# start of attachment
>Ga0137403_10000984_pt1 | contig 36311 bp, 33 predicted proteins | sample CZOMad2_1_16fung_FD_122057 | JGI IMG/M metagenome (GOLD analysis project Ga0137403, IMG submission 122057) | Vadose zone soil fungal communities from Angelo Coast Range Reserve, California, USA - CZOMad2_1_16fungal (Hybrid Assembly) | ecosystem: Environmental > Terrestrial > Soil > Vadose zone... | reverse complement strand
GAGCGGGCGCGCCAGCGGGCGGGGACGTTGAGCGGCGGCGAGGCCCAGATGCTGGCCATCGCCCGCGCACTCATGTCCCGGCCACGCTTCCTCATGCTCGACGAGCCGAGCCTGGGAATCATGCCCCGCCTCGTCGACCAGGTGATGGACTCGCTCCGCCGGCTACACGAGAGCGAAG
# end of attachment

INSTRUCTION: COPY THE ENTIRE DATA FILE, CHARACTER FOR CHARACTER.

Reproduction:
>Ga0137403_10000984_pt1 | contig 36311 bp, 33 predicted proteins | sample CZOMad2_1_16fung_FD_122057 | JGI IMG/M metagenome (GOLD analysis project Ga0137403, IMG submission 122057) | Vadose zone soil fungal communities from Angelo Coast Range Reserve, California, USA - CZOMad2_1_16fungal (Hybrid Assembly) | ecosystem: Environmental > Terrestrial > Soil > Vadose zone... | reverse complement strand
GAGCGGGCGCGCCAGCGGGCGGGGACGTTGAGCGGCGGCGAGGCCCAGATGCTGGCCATCGCCCGCGCACTCATGTCCCGGCCACGCTTCCTCATGCTCGACGAGCCGAGCCTGGGAATCATGCCCCGCCTCGTCGACCAGGTGATGGACTCGCTCCGCCGGCTACACGAGAGCGAAG